What’s behind the brown signs on the Autobahn
If you are on the highway, you can hardly miss it: brown signs that refer to regional sights. According to a study, every sixth person has spontaneously followed such a tip.
Riron forms, even when driving past. At least a little. You just have to drive on the highway and pay attention to the large brown signs.
Sure, you might know that you are roaming the Sauerland or the Lüneburg Heath. The “Cologne Cathedral” almost inevitably comes to mind when you approach the city on the Rhine. But probably only insiders have a clue about a Zevener Geest, a “Gellert town of Hainichen” or the Hinzert concentration camp memorial.
For some, the “tourist information boards”, as the signs are called in official German, are local customers driving past or marketing along the autobahn, for others a further contribution to the forest of signs on our streets.
Thousands of brown and white signs on the highway
Nobody knows exactly how many of these brown signs there are. They are not recorded centrally. Prof. Sven Groß comes up with more than 3,400 signs with around 1,800 motifs. The tourism researcher from the Harz University of Applied Sciences presented a study on this at the beginning of 2020.
According to this, every sixth person has spontaneously followed such a sign. Two out of three respondents said they can remember signs and the destinations shown. Only four percent said they had never seen a sign like this before.
You can’t actually overlook the boards. They are around ten square meters in size, always in the colors brown and white and in border regions sometimes even bilingual.
References to village churches, mazes and old towns
If you cross the country on the A4 from west to east, then the first sign draws attention to the “Industrieland NRW Technologieregion Aachen” and the last sign shortly before the Polish border to the “European city of Görlitz Zgorzelec”.
The signs are not the same in both directions. Those who drive from east to west, for example, have to live without reference to the “Cunewalde village church”, the “Kleinwelka maze” or the “gingerbread town of Pulsnitz”.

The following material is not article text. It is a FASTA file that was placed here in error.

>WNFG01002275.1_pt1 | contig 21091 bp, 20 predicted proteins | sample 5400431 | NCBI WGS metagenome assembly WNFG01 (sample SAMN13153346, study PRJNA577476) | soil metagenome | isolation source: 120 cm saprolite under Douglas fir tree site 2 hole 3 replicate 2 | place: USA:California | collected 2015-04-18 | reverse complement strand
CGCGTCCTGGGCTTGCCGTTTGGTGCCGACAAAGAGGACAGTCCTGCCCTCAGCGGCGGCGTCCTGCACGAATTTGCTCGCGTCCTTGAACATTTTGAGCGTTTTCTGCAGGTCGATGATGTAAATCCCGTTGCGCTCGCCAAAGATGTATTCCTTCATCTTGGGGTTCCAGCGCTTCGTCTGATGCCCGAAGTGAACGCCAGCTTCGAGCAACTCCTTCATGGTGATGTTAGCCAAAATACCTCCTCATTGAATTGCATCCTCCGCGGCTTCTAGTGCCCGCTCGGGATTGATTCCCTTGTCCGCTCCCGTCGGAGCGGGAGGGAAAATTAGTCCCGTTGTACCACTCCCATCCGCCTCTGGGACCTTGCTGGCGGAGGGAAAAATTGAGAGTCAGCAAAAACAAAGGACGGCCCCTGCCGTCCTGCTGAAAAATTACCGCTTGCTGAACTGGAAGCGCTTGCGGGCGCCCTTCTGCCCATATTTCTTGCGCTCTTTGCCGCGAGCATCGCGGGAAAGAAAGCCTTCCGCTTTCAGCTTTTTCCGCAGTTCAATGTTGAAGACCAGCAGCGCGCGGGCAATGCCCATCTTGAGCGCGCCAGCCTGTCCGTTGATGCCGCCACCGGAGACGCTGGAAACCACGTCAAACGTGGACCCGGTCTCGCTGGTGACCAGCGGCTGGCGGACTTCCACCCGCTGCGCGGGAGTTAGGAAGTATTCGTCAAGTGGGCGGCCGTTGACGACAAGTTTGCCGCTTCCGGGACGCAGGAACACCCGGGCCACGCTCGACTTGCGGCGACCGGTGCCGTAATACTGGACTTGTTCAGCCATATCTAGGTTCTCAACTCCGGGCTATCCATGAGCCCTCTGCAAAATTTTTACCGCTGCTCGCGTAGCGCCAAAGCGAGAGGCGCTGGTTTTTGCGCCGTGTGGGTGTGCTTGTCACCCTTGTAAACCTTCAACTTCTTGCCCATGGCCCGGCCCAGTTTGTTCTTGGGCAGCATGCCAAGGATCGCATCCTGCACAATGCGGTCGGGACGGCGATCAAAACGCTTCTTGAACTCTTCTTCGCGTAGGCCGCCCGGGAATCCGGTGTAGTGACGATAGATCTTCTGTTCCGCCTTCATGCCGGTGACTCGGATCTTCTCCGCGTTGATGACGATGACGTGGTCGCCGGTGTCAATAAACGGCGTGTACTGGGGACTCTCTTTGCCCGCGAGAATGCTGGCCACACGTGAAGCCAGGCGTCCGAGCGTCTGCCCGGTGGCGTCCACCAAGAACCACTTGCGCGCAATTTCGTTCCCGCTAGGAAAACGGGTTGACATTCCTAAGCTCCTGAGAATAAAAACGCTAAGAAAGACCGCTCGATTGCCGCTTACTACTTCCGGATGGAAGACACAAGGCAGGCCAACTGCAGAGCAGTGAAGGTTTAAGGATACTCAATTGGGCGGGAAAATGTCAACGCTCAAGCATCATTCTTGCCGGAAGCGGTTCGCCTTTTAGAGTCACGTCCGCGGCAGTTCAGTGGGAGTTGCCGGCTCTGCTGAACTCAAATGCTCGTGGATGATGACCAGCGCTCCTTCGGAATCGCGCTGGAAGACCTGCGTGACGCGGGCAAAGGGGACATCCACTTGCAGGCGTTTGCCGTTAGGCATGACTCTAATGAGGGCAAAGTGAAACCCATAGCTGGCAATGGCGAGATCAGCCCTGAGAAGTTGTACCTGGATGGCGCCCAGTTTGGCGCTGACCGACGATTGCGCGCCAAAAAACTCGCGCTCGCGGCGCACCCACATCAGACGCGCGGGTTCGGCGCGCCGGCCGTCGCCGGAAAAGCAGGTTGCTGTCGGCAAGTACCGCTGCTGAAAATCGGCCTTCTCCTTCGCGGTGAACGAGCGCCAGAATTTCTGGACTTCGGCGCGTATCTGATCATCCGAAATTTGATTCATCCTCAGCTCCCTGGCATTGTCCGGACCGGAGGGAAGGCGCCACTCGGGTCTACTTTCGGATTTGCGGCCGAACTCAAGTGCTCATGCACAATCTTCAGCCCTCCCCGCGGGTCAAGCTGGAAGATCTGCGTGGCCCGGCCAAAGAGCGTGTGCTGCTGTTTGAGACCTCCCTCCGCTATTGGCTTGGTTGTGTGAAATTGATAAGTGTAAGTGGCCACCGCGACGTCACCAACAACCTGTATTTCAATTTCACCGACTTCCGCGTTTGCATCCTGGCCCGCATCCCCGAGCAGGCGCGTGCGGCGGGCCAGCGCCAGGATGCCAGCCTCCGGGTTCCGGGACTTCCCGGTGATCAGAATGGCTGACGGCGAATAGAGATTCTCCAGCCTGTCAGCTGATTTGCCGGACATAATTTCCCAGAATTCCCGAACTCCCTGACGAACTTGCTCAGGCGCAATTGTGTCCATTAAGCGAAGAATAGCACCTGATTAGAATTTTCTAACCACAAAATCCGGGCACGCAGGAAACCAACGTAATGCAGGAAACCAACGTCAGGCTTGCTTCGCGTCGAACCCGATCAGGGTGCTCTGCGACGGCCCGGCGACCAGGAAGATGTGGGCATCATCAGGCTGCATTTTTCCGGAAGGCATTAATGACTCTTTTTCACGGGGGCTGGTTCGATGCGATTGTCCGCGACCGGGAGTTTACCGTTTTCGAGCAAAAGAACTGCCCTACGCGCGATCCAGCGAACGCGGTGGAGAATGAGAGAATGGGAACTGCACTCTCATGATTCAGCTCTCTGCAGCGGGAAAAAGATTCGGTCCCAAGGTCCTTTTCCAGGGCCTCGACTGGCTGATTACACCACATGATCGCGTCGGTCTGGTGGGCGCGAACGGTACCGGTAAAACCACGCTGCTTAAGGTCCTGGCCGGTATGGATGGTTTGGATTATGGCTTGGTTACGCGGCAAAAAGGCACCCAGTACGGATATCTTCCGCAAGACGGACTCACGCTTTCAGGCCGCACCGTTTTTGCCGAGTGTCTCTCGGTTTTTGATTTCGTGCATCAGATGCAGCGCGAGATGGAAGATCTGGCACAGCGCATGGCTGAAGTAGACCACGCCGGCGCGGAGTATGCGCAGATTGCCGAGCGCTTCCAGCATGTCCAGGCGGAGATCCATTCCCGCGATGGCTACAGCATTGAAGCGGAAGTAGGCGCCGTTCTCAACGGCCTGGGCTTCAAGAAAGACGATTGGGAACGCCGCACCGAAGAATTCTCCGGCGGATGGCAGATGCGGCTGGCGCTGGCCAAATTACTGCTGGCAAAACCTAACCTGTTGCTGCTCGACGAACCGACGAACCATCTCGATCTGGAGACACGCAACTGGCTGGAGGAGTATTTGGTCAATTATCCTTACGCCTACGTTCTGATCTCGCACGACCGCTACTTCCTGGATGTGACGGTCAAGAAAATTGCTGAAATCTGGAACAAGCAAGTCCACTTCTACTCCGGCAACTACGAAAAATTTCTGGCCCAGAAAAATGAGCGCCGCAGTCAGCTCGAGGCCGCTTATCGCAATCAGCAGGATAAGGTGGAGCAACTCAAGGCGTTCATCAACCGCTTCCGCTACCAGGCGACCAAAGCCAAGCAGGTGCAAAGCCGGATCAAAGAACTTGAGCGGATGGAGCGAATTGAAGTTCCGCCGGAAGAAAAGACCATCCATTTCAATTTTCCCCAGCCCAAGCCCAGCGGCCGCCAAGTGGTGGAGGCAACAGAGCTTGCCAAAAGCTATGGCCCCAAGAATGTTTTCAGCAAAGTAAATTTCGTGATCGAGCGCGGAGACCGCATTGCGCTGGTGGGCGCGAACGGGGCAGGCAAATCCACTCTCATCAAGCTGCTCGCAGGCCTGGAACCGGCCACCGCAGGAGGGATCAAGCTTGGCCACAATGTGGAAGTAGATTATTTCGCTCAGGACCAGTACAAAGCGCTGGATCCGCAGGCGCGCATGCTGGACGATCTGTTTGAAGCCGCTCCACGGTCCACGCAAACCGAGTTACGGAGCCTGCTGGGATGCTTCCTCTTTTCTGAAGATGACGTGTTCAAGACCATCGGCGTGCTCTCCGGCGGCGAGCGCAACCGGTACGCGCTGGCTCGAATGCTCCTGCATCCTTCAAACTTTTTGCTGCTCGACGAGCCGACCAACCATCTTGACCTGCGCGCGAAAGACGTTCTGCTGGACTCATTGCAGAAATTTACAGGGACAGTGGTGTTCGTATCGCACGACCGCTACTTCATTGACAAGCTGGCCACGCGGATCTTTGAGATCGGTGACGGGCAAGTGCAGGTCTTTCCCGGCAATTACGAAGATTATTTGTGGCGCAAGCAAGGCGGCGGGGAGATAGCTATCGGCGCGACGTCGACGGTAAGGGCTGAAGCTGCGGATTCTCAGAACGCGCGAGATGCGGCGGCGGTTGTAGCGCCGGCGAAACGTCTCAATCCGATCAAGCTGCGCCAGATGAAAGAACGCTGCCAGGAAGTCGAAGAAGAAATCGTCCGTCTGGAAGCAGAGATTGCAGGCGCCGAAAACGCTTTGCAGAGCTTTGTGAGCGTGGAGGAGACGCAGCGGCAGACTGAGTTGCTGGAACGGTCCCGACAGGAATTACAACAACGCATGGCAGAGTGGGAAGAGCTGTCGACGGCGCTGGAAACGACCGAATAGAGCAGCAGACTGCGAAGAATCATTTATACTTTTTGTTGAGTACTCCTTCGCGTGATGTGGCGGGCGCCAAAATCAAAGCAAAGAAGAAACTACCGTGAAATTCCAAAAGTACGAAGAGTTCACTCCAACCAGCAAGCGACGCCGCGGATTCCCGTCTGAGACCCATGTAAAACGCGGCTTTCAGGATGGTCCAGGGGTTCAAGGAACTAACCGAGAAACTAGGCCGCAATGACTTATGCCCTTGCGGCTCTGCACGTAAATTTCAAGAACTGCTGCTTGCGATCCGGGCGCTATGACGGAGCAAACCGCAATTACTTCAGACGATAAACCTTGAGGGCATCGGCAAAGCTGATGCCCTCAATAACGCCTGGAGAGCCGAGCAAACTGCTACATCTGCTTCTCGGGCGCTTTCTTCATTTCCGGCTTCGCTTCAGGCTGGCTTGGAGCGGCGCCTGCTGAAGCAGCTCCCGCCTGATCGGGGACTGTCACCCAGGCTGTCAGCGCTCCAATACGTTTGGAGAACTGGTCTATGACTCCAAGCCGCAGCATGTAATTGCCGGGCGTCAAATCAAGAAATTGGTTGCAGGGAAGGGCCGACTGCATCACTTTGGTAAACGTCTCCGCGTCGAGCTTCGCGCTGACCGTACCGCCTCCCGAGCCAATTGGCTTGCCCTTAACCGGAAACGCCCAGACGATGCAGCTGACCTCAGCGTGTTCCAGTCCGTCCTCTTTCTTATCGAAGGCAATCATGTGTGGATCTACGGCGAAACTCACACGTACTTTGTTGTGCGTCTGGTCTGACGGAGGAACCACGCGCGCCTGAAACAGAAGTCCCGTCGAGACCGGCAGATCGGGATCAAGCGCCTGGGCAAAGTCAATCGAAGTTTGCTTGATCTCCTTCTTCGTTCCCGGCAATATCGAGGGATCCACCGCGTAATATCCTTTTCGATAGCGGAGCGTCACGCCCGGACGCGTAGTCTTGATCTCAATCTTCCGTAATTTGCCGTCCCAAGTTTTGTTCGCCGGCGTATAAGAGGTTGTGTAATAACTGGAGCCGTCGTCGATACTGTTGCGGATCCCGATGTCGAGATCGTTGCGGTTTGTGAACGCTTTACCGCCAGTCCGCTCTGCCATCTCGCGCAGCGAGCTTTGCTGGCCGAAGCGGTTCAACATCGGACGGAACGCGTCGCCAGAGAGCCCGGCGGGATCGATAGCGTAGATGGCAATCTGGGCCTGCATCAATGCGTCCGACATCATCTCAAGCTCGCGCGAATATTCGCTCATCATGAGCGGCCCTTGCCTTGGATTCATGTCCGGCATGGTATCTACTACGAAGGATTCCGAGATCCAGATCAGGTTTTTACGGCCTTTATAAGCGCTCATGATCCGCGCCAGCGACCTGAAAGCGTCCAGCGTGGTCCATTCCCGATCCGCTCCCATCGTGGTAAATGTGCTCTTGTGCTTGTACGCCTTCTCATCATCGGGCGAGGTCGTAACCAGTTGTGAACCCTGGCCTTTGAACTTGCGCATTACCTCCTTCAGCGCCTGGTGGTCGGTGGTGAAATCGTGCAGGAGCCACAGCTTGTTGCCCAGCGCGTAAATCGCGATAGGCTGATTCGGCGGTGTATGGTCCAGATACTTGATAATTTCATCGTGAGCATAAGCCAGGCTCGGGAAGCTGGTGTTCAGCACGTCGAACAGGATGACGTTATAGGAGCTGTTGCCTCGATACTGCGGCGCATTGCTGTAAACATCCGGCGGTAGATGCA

If you drive from north to south on the A7, there are a good 950 kilometers between the Nolde Museum on the North Sea coast and the historic old town of Füssen – and well over a hundred signs.
Full concentration is required especially in the south of the republic. Sven Groß counted 836 signs in Bavaria alone. In Mecklenburg-Western Pomerania the tourism researcher came up with 184, in Berlin one – it is reminiscent of the “German division 1945-1990”.
The first board was set up in 1983 on the A8 near Stuttgart, inspired by the French, who already had several years of experience. It drew the driver’s attention to Teck Castle.
Which destinations are considered important for tourists
Initially, such signs were allowed to appear no more than every 20 kilometers and only refer to significant cultural or architectural monuments or landscapes that were visible from the motorway. The authorities are now more generous.
Bettina Harms works for the Lower Saxony state authority for road construction and traffic and is responsible for six motorway sections in the Oldenburg area. If someone applies for a new sign, Harms uses the “Guidelines for Tourist Signs” and first clarifies whether it is a significant tourist destination.
These include Unesco world heritage sites, cultural and architectural monuments, nature parks, but also war cemeteries and amusement parks. The destination must not be more than ten kilometers as the crow flies from the next connection point. Harms does not want to see more than two brown signs between two connection points, whereby the distance should be at least 1000 meters – one of many target provisions in the guidelines.
Drivers can be led astray by the curious
If you drive carefully through the country, you will also discover shorter distances. And in addition to the colors brown and white, which are actually only permitted, there is also a seagull or a butterfly in blue. When it comes to attracting motorists’ attention, applicants are inventive.
Even if the tourist benefit can hardly be measured, further signs will be added. “It is really so small that you ask yourself: Is that necessary?” Says tourism researcher Groß.
At the same time, as a “fan of regional specialties”, he admits that he too only became aware of the “Thuringian Kloßwelt Heichelheim” thanks to a brown sign. And so these boards will continue to influence travel planning in the future. Or at least close small knowledge gaps.
This article was first published in October 2020.